Liam McGrady 08/07/2005
Sigur Rós are a band of very few words (their music says much more to me than any words ever could), and so I'll keep this suitably short and sweet. Last night I heard live, the songs that I've listened to and loved on dark brooding days; on perfect summer days; at 2 o'clock in the morning - through headphones - on damp, sticky nights. I heard jón þor birgisson's angelic voice (so amazing I was verging on tears) hit notes that didn't previously exist on the absolutely divine 'svefn-g-englar'. I heard him, cello bow in hand, tease delicate, lingering notes and drag great huge otherworldly noises from his guitar. I stood awestruck and astonished while orri páll dýrason's emotive, powerful and stealthy drumming on 'ný batterí' pulsed through the crowd. I watched spellbound, as the cellos and violins of string quartet Amina (who were also the support act, crafting heartfelt music from resonating wine glasses and squealing, trembling saws) swooped and soared, and filled every inch of the venue with rich sonorous sound. And then I went from ice cold shivers to warm flushes during the massive, furious, spaced out crescendo of 'popplagið' - a behemoth of thrashed instruments cumulating to make the most wondrous sounds imaginable.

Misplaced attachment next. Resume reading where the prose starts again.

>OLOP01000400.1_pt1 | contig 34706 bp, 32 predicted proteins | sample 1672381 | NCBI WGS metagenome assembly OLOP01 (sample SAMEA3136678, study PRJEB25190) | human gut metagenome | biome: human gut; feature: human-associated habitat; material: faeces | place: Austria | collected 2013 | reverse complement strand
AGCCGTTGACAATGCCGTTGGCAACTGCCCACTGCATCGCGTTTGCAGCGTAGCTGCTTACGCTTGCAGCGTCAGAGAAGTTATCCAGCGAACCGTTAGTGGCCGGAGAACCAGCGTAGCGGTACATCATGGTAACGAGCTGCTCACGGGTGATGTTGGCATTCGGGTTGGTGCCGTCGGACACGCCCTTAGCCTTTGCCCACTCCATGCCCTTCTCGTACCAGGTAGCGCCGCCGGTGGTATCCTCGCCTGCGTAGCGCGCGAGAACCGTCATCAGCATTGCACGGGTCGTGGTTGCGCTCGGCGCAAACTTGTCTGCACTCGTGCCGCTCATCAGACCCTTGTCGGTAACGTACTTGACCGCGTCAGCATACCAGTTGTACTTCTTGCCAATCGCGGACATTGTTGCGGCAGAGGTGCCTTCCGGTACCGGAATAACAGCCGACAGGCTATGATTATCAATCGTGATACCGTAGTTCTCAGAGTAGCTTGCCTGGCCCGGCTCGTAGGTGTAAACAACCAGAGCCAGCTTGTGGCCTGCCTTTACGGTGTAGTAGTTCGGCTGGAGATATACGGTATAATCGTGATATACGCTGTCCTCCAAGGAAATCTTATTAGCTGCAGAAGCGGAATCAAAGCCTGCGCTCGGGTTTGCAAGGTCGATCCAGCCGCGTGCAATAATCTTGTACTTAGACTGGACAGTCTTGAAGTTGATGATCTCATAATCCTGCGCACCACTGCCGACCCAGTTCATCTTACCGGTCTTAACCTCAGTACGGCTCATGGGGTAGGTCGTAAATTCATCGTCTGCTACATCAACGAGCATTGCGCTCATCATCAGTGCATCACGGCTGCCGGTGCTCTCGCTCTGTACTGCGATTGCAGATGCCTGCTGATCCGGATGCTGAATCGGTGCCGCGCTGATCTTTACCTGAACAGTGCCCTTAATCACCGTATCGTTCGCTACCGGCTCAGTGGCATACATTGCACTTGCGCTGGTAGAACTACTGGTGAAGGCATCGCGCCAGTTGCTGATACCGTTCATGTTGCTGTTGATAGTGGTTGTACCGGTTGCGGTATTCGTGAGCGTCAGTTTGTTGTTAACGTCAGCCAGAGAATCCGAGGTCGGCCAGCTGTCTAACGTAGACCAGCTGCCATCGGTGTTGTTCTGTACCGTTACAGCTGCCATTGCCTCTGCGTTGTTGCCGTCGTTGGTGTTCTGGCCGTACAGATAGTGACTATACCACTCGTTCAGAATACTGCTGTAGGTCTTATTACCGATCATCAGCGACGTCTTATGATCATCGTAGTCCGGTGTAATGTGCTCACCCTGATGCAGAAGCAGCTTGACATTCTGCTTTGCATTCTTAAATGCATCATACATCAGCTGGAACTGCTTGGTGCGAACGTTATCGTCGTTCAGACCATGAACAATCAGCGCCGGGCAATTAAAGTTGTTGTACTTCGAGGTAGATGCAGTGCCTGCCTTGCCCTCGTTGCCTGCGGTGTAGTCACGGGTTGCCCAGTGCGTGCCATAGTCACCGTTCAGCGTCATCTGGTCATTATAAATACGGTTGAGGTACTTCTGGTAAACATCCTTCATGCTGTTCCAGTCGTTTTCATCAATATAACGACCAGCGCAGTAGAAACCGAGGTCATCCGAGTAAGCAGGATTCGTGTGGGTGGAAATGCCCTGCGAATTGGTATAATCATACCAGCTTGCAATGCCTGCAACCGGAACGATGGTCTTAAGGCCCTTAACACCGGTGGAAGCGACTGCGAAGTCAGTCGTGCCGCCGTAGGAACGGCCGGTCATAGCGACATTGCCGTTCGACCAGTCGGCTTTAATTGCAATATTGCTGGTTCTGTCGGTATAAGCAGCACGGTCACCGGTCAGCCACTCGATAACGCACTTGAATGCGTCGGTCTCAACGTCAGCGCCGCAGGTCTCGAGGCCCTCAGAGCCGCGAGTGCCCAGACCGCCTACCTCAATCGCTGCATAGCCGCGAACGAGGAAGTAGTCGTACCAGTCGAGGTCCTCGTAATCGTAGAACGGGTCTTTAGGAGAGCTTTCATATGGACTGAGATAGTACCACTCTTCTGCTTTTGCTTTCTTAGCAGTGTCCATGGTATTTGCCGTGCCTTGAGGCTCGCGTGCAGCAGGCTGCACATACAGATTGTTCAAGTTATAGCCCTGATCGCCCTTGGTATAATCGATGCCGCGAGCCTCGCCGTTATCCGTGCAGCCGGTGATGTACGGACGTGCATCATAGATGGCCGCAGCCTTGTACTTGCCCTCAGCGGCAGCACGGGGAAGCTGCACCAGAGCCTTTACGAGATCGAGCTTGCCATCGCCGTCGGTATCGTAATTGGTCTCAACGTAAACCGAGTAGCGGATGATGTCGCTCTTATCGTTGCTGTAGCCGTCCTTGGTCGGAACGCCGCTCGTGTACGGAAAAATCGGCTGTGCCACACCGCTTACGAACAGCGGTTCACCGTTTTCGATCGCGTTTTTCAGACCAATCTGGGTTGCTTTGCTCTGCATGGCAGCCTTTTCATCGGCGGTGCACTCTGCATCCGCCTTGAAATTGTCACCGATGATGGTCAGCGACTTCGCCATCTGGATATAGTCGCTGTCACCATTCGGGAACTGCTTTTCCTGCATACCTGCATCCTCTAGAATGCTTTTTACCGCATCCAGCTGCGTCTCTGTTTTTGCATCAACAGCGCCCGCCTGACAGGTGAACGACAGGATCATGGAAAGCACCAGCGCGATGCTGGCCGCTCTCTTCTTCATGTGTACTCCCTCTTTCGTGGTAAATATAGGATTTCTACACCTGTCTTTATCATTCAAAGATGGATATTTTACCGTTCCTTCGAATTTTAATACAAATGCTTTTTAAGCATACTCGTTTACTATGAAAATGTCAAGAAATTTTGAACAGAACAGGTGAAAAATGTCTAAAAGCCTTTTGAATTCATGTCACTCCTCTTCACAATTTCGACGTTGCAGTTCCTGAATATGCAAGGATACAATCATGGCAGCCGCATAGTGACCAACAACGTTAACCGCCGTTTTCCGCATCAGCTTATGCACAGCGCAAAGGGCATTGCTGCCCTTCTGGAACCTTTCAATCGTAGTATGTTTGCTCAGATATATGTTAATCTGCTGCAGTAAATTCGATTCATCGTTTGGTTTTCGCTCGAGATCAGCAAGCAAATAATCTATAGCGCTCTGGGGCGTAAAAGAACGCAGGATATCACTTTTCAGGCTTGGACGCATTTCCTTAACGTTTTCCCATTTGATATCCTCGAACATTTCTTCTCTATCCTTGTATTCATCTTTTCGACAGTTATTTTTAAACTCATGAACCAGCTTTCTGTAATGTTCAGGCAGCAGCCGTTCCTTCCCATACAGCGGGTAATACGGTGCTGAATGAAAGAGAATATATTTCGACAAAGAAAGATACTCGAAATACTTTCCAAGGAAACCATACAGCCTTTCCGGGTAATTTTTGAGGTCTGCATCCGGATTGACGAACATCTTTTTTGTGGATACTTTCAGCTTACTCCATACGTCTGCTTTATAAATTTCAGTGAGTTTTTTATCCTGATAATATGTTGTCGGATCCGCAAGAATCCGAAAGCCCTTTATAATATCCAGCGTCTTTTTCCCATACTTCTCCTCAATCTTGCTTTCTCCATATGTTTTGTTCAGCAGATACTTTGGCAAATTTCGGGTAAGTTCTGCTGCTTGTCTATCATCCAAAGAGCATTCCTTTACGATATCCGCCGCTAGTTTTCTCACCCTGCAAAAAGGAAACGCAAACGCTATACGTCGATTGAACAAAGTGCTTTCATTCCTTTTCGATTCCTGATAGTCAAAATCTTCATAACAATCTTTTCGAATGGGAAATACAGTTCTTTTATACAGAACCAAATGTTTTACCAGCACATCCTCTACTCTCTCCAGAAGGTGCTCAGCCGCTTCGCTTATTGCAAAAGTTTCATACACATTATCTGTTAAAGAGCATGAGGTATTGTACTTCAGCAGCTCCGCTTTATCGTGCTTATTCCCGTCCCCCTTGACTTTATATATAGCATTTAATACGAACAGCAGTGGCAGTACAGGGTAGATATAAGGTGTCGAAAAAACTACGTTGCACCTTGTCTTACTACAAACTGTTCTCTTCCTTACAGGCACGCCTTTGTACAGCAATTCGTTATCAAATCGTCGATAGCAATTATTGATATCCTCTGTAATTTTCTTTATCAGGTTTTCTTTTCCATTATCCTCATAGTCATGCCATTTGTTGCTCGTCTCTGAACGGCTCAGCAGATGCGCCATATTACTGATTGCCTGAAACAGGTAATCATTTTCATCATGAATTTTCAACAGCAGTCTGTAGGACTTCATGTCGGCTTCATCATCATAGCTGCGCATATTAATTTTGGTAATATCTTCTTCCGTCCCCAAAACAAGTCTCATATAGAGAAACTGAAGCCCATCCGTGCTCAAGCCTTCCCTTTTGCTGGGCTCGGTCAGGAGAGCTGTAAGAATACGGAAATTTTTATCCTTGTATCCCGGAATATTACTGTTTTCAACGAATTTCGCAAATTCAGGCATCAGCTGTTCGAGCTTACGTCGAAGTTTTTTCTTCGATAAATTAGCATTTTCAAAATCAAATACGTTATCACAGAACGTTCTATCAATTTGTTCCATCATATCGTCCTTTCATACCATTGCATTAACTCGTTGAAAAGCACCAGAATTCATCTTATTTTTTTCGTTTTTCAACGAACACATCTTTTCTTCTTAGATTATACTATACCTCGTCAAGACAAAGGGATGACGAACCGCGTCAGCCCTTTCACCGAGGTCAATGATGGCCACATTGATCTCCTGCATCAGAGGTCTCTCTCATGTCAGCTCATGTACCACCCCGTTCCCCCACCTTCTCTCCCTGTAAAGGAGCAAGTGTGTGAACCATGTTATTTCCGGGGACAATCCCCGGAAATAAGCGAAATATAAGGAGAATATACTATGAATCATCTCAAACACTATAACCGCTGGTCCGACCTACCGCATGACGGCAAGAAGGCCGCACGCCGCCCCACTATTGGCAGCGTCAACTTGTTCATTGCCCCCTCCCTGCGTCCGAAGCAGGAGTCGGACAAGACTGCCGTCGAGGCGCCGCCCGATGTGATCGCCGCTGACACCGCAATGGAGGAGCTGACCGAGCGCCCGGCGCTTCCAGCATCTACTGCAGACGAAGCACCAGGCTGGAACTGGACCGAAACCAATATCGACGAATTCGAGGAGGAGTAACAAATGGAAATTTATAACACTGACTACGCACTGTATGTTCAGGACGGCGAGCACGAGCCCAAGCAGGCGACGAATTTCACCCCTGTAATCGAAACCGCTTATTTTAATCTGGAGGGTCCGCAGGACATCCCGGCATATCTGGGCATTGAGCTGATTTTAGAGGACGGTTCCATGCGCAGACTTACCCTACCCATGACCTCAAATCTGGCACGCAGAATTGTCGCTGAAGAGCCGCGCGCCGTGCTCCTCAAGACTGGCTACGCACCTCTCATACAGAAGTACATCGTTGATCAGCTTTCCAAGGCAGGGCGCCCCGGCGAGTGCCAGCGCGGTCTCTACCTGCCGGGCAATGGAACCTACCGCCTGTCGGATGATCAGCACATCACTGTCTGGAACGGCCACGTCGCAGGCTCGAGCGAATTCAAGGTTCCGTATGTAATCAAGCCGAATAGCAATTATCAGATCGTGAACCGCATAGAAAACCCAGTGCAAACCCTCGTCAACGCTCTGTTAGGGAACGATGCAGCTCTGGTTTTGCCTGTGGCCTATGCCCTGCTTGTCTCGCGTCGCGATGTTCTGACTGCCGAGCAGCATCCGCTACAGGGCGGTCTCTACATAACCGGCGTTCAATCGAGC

Words though, can never re-create or describe Sigur Rós. Their music gets under your skin, it surges through your veins, its sadness, its joy; it makes you tingle all over. Last night they were extraordinary, breathtaking; exquisite, I didn't want it to end - because afterwards everything seemed pale and lifeless and ugly. For nearly two hours last night everything was beautiful.